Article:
Non-Dairy Nutrient Sources for Children

The calcium, vitamin D and protein provided by milk and its derivatives can be substituted by non-dairy nutrient sources to ensure the requirements of our children. Find out what these foods are.
Non-Dairy Nutrient Sources for Children

Last update: 11 June, 2023

Helping our children to grow, develop strong bones and muscles, and be healthy are some of the tasks we have to attend to as parents or caregivers. For this, we rely on good nutrition. But when they don’t drink milk or its derivatives, what do we do? It’s easy. We replace them with non-dairy nutrient sources that provide the calcium, vitamin D, and protein they need.

Fortunately, there are several food alternatives to dairy that are vehicles for these nutrients. In this article, we’ll give you several lists so you can put the worry aside. The important thing is that they meet your requirements.

Nutritious dairy substitutes for children

We’ve always been told that when our children are young, we should give them milk and other dairy products so that their bones and teeth grow strong and healthy. What we’re not told is that they’re not the only source of calcium and vitamin D, nor are they the only source of protein .

There are several foods that contain these nutrients. So, they become a good alternative for those children who follow a vegan diet plan, are lactose intolerant, are allergic to milk, or simply don’t like the taste of dairy.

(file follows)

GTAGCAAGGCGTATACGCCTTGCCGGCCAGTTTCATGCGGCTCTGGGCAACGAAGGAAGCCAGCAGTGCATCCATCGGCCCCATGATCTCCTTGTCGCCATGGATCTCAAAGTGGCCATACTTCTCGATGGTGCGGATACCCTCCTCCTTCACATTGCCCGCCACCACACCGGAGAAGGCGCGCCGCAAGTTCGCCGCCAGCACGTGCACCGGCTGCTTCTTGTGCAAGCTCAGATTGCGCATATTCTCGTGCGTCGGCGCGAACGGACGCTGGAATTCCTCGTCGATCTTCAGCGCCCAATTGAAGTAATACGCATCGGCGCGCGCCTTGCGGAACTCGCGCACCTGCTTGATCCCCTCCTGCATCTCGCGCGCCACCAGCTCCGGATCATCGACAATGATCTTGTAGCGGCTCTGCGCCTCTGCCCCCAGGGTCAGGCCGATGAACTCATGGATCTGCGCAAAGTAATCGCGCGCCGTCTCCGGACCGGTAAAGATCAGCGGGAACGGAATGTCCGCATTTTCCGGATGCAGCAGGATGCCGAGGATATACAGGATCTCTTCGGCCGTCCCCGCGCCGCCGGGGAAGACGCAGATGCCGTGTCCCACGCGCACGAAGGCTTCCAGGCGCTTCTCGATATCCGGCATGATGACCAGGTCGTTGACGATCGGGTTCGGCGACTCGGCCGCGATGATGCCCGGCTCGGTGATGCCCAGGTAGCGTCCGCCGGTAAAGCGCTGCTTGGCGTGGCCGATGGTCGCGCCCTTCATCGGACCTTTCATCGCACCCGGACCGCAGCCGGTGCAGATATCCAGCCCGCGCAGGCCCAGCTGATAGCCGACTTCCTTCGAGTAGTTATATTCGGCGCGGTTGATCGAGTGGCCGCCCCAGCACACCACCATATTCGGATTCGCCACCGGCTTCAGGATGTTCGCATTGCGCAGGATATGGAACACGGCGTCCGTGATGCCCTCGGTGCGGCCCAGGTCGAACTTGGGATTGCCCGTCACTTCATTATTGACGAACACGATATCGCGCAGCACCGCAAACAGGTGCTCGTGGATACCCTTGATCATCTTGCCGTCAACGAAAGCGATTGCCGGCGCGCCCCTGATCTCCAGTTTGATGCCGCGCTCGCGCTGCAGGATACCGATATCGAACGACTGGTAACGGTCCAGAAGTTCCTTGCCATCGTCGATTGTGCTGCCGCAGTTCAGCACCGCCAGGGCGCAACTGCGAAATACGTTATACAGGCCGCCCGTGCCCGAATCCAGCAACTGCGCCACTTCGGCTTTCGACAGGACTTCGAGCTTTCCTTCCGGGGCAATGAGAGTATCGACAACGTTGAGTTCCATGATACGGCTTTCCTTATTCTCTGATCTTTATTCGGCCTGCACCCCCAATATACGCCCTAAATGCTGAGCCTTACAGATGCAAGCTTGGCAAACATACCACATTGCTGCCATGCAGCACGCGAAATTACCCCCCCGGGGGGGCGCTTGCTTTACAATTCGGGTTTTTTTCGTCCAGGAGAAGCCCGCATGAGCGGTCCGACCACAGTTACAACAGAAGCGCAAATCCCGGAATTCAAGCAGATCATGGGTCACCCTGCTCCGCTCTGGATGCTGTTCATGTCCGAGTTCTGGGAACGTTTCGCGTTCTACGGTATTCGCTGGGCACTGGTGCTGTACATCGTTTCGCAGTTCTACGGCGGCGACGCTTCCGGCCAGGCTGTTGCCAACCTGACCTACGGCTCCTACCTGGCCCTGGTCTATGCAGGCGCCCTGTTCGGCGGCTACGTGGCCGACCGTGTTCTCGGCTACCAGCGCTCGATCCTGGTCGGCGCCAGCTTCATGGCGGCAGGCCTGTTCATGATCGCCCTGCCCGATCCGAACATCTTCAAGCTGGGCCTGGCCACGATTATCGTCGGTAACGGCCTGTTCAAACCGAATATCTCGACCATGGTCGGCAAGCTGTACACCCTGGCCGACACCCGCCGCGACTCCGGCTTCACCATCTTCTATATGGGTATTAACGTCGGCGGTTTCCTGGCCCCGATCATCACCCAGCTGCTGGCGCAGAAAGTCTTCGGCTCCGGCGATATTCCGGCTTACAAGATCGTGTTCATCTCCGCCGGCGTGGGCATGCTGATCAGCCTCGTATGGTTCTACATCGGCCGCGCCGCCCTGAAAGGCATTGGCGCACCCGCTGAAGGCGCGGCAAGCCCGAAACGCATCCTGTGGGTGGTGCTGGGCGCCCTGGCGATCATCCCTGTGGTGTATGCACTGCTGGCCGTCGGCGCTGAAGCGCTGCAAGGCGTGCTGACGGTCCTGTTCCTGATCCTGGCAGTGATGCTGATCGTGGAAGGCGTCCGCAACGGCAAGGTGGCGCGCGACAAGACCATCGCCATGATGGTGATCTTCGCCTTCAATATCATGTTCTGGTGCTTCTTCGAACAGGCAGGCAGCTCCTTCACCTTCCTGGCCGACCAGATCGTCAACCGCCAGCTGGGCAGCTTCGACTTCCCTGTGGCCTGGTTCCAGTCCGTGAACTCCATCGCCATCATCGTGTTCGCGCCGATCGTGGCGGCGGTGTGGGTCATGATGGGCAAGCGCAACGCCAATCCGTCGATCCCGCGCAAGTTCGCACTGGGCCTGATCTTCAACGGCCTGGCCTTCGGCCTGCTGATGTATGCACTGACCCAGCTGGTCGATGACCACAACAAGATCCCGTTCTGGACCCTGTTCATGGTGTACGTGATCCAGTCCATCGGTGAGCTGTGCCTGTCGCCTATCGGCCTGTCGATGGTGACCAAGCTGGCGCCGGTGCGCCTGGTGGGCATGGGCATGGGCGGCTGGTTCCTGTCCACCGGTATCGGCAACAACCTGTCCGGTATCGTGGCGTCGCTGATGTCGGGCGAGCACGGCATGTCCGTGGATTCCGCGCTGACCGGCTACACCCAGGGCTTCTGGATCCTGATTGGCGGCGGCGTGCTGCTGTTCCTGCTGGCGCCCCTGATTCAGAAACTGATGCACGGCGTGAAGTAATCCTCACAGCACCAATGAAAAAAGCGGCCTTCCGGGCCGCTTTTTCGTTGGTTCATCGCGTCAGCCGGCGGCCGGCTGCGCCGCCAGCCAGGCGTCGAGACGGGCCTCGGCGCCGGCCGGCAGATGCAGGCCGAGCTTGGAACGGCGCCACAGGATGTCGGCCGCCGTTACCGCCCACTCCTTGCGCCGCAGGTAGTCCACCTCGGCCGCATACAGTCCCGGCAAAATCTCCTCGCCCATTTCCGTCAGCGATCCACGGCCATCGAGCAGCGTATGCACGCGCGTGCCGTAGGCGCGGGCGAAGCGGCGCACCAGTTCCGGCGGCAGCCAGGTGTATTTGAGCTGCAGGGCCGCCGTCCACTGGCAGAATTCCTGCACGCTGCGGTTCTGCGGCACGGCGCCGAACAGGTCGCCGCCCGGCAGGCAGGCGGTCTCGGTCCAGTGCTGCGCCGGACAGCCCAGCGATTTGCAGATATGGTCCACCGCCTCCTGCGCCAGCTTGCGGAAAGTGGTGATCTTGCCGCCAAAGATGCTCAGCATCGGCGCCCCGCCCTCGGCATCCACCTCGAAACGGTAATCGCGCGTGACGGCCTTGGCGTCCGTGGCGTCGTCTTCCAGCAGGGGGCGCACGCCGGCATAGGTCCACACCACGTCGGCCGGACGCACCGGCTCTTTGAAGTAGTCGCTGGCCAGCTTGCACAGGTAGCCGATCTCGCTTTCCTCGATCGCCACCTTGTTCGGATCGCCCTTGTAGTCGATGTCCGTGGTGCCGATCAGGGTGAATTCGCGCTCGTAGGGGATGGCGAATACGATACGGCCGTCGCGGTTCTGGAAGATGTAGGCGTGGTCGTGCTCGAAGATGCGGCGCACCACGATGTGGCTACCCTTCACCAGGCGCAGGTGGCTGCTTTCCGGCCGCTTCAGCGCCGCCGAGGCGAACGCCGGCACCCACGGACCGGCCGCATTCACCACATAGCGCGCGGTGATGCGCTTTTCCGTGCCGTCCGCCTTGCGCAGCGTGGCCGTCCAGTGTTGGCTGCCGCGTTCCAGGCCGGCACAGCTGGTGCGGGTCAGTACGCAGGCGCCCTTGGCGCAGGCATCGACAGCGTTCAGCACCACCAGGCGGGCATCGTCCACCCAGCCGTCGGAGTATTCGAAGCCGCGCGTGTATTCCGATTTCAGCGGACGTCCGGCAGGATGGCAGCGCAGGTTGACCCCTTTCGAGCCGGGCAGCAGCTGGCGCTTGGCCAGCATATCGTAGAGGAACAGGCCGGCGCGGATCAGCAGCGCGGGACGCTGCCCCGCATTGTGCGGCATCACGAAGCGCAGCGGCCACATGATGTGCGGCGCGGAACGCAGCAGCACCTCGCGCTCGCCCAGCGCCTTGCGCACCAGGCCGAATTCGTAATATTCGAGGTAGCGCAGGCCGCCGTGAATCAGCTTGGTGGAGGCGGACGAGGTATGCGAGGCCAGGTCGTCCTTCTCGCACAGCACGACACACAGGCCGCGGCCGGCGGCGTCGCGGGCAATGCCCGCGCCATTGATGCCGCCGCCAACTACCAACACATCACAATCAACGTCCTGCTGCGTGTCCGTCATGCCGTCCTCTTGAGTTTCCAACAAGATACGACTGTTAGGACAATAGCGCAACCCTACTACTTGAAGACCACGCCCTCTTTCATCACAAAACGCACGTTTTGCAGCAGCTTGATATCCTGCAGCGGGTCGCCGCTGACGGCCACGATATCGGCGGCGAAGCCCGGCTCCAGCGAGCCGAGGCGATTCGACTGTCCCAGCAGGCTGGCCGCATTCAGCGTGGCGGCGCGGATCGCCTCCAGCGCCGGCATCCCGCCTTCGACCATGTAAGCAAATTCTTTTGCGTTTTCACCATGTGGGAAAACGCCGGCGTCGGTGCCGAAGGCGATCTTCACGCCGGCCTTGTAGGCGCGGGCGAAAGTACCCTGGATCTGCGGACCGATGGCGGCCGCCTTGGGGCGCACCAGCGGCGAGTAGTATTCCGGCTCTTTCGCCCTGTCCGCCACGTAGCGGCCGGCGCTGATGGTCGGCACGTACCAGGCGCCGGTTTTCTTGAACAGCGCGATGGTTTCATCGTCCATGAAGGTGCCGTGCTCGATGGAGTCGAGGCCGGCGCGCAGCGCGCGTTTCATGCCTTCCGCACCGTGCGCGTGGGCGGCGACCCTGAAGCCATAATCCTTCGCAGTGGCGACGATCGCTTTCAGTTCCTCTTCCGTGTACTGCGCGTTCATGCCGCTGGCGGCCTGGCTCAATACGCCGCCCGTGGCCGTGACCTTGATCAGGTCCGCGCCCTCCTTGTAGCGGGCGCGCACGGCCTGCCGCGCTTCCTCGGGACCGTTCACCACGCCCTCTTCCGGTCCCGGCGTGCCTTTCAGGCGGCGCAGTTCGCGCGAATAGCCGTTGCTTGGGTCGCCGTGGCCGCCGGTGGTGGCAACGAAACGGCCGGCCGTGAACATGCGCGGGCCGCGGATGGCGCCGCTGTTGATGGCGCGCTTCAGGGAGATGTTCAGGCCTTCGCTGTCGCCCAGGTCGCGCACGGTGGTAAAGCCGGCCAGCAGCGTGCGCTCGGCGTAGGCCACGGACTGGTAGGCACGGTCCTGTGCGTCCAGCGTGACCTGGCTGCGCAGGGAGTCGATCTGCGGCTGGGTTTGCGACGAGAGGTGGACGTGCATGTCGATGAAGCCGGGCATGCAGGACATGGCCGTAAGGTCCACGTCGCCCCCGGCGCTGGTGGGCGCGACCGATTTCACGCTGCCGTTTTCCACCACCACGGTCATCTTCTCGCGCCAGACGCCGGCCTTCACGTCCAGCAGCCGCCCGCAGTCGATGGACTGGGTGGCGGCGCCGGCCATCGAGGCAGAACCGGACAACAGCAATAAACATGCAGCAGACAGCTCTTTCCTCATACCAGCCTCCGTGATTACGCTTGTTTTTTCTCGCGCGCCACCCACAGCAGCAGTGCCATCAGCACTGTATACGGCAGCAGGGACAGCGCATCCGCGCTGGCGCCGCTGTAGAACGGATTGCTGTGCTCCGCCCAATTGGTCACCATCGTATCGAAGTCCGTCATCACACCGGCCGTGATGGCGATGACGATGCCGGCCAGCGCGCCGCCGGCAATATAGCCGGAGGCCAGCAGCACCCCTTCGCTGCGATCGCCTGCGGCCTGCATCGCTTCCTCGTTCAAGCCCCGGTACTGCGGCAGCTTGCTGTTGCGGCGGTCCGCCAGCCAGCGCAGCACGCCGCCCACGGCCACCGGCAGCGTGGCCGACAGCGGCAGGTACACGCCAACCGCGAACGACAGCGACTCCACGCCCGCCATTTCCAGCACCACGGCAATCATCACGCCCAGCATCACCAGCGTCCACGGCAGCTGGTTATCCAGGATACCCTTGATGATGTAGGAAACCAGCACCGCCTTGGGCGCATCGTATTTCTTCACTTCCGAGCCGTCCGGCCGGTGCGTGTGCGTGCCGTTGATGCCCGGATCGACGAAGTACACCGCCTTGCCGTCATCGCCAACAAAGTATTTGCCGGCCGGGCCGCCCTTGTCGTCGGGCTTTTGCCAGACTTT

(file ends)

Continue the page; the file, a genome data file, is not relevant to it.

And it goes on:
Let’s review the best non-dairy nutrient sources!

Non-dairy nutrient sources containing calcium

Almost all the calcium ingested as a child is stored in the bones and teeth. Therefore, adequate intake of this mineral is needed during growth in order to shape bones, repair them, and maintain an adequate level in the blood.

In addition, calcium sources need to be easily digested and accompanied by vitamin D. Children are able to absorb up to 60% of what they consume, as they need it to build their bones.

Dietary calcium intakes for children, according to the National Institute of Health, range from 200 milligrams (mg) to 1300 mg. Children age 1 to 3 require 700 mg of calcium.

What are the main non-dairy sources of calcium? We’ve got the answer.

Canned sardines with bones

According to the USDA nutrition table, one can of sardines (3 ounces) provides 351 milligrams of easily absorbed calcium. To make them more palatable to little ones, they can be prepared as small burgers, in croquettes with vegetables and eggs, and even as pasta sauce.

Calcium-fortified plant-based milks

Almond, soy, or oat milk can be substitutes for cow’s milk. They’re prepared from nuts, legumes, or cereals. According to the USDA, 1 cup (262 grams) contains 482 milligrams of calcium. Therefore, one cup can cover 70% of the daily requirements for a child between 1 and 3 years old.